Friday, November 16, 2007

Gas Valve Design

As you can tell if you have been reading these recent posts I'm working on gas valve design. We are going to need good control of very low flow rates. Very low. On the order of 1E-3 to 1E-6 cc/second at STP.

A gas valve with a major orifice .200" in diameter will not give us much control. It goes from fully on to fully off (at the very low flow rates required) with a travel of .1 thousandth of an inch. What can be done to increase the travel and also increase the flow control?

Angle the sealing plate (assuming a soft seal such as an O-ring). This will give more control as the valve comes closer to full off. It will also make the control algorithms trickier as the gain goes up with increased opening. An orifice plate in the vale would be a help in limiting maximum flow (gain) and it would help increase control in the proportional range by adding a flow resistance to the valve resistance.

It also looks like we will need a multi stage regulator. 20 psia (5 psig) to 5 torr. 5 torr to 1E-3 torr. And the final control stage of 1E-3 torr to 1E-7 torr. Individual stages for the experimental reactor should be able to vary pressures over at least a 10 to 1 range (100 to 1 is better) to account for required gas flow variations depending on operating pressure. Once we understand operation better we can optimize for actual flow requirements.

It looks like piezo electric benders are not going to work since the travel is much too small. Something on the order of 1 to 2 micro meters. What we need is something better. A voice coil motor. That can easily give +/- 30 thousandths of an inch travel. It has a drawback in that it is magnetic in nature and thus can't be placed inside the the magnetically shielded grids. For small reactors a 2 ft length tube will add about 2 mS delay to the control system. Not good. Not insurmountable.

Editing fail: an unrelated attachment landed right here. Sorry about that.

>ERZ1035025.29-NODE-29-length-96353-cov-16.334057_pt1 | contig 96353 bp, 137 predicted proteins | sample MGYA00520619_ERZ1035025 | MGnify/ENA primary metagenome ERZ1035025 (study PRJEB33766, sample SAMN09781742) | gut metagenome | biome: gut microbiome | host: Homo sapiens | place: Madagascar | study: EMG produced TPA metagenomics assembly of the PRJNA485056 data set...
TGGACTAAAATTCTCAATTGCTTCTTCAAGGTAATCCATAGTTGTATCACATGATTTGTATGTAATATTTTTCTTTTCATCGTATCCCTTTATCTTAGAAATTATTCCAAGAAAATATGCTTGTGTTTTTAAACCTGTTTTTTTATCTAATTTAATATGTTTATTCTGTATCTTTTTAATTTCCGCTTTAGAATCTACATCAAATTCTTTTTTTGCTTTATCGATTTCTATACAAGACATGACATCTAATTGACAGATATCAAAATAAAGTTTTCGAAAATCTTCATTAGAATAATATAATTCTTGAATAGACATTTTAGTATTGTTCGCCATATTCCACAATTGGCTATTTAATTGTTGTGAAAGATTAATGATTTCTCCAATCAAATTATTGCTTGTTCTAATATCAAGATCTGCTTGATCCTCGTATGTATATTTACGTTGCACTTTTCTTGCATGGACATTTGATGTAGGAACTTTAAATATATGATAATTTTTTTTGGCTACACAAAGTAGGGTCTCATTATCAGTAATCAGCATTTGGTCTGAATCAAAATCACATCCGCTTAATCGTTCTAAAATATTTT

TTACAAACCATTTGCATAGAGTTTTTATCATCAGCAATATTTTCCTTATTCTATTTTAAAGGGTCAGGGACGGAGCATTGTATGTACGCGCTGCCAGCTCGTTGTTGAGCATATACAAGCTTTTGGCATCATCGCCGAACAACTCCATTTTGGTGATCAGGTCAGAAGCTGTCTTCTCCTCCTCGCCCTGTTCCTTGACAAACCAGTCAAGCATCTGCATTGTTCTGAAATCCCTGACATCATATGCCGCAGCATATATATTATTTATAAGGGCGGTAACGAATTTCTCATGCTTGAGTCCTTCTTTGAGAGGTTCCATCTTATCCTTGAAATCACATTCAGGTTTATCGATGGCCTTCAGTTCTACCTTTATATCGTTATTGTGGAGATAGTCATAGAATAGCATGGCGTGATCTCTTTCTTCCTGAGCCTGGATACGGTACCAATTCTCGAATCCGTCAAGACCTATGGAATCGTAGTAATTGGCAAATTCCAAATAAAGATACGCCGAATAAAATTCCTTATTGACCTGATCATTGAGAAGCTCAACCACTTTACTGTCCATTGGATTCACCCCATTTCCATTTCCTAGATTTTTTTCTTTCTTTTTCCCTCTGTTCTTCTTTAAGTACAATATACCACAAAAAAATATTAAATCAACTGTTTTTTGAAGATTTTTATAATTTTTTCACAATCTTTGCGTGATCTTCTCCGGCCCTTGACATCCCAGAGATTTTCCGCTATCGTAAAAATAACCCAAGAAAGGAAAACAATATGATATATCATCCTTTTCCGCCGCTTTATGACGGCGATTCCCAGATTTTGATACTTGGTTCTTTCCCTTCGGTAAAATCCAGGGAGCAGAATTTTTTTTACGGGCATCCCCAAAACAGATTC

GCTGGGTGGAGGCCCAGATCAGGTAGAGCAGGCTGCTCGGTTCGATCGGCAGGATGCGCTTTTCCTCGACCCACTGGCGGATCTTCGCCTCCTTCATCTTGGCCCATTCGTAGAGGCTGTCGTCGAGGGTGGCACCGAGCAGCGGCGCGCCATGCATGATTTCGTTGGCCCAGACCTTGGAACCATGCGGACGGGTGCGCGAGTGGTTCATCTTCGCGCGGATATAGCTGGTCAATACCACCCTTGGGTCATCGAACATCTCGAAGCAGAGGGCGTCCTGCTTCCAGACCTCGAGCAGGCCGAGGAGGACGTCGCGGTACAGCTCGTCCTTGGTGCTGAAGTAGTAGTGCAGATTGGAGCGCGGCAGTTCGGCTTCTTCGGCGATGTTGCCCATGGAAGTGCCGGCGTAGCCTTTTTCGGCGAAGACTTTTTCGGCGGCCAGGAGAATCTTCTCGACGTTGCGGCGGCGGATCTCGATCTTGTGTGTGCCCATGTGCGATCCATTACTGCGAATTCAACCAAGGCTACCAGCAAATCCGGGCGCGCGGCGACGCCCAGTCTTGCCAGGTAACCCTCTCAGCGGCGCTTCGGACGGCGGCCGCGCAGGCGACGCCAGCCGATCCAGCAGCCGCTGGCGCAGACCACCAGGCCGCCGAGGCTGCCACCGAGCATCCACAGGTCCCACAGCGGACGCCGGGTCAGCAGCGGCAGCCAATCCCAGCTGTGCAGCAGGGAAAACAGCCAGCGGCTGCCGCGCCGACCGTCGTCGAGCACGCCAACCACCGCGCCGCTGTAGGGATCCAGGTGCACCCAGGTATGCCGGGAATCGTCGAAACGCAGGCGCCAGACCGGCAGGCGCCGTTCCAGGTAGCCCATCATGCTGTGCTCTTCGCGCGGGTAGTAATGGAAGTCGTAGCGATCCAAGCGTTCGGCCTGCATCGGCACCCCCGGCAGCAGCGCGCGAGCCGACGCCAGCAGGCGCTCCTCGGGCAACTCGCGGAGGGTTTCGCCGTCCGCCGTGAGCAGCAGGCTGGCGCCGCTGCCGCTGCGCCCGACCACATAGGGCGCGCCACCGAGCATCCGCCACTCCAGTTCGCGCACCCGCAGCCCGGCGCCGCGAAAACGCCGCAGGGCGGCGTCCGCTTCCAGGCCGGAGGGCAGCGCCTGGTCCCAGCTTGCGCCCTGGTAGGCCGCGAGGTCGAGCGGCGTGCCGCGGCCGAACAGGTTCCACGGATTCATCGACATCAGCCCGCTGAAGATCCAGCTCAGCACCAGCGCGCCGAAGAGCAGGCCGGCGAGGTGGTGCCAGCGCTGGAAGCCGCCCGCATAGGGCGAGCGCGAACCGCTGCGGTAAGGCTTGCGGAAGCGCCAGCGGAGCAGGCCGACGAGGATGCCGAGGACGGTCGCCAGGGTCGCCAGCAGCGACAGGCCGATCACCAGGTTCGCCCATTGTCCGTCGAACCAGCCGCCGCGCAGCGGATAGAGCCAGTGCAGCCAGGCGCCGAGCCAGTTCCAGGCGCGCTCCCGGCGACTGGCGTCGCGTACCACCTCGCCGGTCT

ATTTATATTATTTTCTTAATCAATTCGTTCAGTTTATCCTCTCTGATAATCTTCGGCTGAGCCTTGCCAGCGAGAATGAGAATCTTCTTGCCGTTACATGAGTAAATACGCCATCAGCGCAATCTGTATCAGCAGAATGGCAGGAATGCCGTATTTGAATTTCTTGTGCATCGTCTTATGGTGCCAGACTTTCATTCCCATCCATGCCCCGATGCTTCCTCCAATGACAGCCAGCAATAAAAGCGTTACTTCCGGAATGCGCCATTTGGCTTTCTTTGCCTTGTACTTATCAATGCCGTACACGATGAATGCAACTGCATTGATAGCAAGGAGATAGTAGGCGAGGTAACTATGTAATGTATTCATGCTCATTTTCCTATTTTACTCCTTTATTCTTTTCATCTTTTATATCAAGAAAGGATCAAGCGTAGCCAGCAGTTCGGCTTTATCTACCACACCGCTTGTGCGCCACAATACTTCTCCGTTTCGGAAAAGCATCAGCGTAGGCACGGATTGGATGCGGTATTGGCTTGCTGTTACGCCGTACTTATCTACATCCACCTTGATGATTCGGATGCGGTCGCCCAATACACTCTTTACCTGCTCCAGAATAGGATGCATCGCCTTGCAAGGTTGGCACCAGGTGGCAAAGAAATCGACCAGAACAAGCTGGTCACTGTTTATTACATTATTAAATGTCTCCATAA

As the reactors increase in size delay will go up linearly with size. This is bad. Volume will go up as the cube of size. This is good. More volume reduces the need for fast control.

In fact the whole gas system may need a number of reservoirs to make the control problems tractable. It is pretty much a truism in business these days that the faster the manufacturing system can respond to demand the smaller the required inventory. So it is with any control system. We will adjust our inventories accordingly.


brent said...
This comment has been removed by the author.
brent said...